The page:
The numbers picked for obesity and overweight are based on actuarial studies across all sorts of medical conditions, and as you pass around 30% body fat your risk of all sorts of bad outcomes increases. From increased probability of type II diabetes or metabolic syndrome to cancer, you stand a higher chance of developing arteriosclerosis earlier, dementia risks goes up etc. etc.
Is 30 an arbitrary number? Probably. We like round numbers like that, but really does it matter if it's 29 or 32.5? It (like BMI) is what we see in a large population. You can be 40 percent body fat and live into your 90s. You can be rail thin and start having heart attacks in your 30s (I knew a guy...)
This is (partially) why they have the "overweight" and "pre-diabetic" categories. If you're ok at 29, and "overweight" at 39 there's a REALLY good chance that unless you do something you're going to be (medically) obese at 59, because most people put on weight as they age.
Just like if you're "pre-diabetic" today, you are being put on notice that if you don't eat less sugar and exercise your willy is going to stop working, you will lose feeling in your toes, and get dementia early.
Arbitrary? Ok. But still useful.
#18.104.22.168.1.1 William O. B'Livion on 2022-11-13 19:39 (Reply)
Well you are a little bit correct when you say the BMI is arbitrary but simply wrong on most everything else. BMI isn't a predictor. You want it to be, you are willing to twist the data to make it happen but it just isn't there so you resort to weasel words.
Pre-diabetic for example: Most people with diabetes were born with it and consuming sugar or carbs didn't "give" it to them. It is genetic with certain races having very high percentages of diabetes and other races having far less. Can't get around that!!
If you do not have diabetes no amount of carbs will "give" it to you. If you do have diabetes no amount of dieting/cutting carbs will make it go away.
Pre-diabetes actually means that the results of certain tests show numbers outside of an arbitrary range. It is the most misrepresented test in medicine today. It absolutely does NOT mean you will get diabetes.
BMI works out pretty good for tall people but really sucks for short people. Interestingly you are more at risk with a low BMI than with a high BMI. Pretty much if your BMI is below 20 and you aren't in a concentration camp you are unhealthy. Conversely pretty much if your BMI is above 25 and below 30 you are probably healthy as a horse and will live to 90. So pretty much the BMI is a useless artifact based on no science at all.
Obesity: It's genetic. If your mother or father or both were obese than you will be obese. The alternative is a life long starvation diet while your body fights you everyday and every inch of the way.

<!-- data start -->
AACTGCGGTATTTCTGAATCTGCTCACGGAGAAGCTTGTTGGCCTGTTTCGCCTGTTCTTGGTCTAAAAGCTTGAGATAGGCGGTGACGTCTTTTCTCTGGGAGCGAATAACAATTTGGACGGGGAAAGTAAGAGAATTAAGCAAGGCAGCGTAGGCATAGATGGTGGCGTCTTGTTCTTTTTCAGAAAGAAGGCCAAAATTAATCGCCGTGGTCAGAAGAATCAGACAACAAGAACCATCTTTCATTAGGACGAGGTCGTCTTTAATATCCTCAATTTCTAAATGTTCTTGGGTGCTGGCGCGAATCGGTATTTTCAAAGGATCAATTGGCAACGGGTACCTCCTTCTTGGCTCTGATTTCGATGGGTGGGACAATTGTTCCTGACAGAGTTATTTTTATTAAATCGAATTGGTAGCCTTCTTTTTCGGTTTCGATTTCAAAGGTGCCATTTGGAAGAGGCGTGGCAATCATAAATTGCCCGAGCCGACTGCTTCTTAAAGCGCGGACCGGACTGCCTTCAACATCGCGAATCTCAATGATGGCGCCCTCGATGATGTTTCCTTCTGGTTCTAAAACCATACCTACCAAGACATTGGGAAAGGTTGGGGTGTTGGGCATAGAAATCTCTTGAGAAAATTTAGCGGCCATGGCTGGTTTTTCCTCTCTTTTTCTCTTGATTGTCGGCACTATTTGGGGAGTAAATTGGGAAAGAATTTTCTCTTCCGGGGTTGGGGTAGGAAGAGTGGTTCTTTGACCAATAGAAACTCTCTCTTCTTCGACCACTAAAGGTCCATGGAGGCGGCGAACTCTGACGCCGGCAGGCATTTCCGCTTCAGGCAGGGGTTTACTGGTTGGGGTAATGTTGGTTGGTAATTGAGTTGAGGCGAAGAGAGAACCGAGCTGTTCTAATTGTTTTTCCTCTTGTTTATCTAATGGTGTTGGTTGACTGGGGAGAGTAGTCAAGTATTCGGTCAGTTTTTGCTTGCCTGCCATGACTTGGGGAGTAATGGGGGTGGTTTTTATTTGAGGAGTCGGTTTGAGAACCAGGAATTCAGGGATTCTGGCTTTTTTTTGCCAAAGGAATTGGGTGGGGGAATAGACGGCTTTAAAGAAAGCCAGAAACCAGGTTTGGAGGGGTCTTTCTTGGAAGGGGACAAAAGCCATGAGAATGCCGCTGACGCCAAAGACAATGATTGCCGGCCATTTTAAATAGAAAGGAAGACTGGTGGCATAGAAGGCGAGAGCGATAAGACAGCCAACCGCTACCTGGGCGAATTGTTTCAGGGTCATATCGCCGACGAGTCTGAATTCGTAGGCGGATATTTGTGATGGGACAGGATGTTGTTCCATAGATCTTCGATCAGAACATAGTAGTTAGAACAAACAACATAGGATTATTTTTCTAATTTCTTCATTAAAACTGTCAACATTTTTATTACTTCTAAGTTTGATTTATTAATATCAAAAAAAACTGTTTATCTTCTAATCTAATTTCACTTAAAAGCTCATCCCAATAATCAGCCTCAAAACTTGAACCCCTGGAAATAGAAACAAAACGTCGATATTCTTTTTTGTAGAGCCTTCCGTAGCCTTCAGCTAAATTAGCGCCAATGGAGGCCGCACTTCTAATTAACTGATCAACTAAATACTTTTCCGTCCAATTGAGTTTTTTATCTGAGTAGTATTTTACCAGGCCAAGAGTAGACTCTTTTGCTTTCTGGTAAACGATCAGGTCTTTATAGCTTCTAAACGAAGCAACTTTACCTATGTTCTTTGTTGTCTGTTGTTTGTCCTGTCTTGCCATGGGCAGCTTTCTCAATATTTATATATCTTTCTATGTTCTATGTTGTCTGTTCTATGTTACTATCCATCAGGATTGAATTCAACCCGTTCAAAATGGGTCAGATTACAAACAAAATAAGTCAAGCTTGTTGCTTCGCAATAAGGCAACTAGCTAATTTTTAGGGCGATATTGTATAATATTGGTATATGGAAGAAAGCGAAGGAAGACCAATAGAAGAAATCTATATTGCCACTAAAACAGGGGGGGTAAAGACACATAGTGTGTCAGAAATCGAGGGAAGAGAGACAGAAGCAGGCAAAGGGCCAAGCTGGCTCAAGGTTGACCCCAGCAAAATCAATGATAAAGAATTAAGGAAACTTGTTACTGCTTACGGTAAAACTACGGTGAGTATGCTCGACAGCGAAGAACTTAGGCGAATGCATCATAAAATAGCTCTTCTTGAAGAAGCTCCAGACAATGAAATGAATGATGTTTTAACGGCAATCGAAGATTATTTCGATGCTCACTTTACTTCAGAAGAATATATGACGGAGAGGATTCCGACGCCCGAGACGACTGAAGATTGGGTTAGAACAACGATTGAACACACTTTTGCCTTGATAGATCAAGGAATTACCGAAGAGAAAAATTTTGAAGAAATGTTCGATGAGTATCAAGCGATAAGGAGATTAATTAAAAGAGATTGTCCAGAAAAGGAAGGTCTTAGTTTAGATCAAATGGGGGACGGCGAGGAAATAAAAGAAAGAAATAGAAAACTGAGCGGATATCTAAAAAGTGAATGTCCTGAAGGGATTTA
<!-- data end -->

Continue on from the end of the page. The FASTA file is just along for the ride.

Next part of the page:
#22.214.171.124.1.1.1 OneGuy on 2022-11-14 09:59 (Reply)
This article is so helpful! I had a couple of Ah-Ha's while reading the 7 points. Our brains are fascinating--they work for us and sometimes, in my opinion, against us. They love to try and send us down the sugar-pathway, if we seem willing to go. I struggle with this issue but make efforts to eat intelligently much of the time. Thanks for the article.
I see these "crossed-up signals" as proof of evolution, not design (though not necessarily disproof of creation). When given plenty to eat we build fat cells because for our ancient ancestors it made sense.
Of course, there are things that the food industry could do to help but have not, partly because of too much regulation. For instance, develop snack foods with nutrients and little or no fat. Or make salad vegetables less perishable so that single people could keep them around more easily. The scolds who prohibit these innovations to try to force us to change our habits should know better by now.
I don't think that "normal-weight (neither overweight nor underweight) people carry 8-10 weeks of energy stored in fat". Something is wrong with that math. I would say half that amount at best.
"As an individual begins to become heavy from eating in excess of their needs, they develop insulin resistance"
I doubt that this applies to everyone, perhaps not even a quarter of the population.
"Exercise is a poor way to access fat-burning"
This is true for athletes but essentially for different reasons than stated. Fit people who exercise regularly will store more glycogen in their muscles and thus have more reserve before they need to call on stored fat.
Losing my taste and smell for a month or two due to Covid taught me a huge lesson. With no taste/smell reward, I did not snack AT ALL.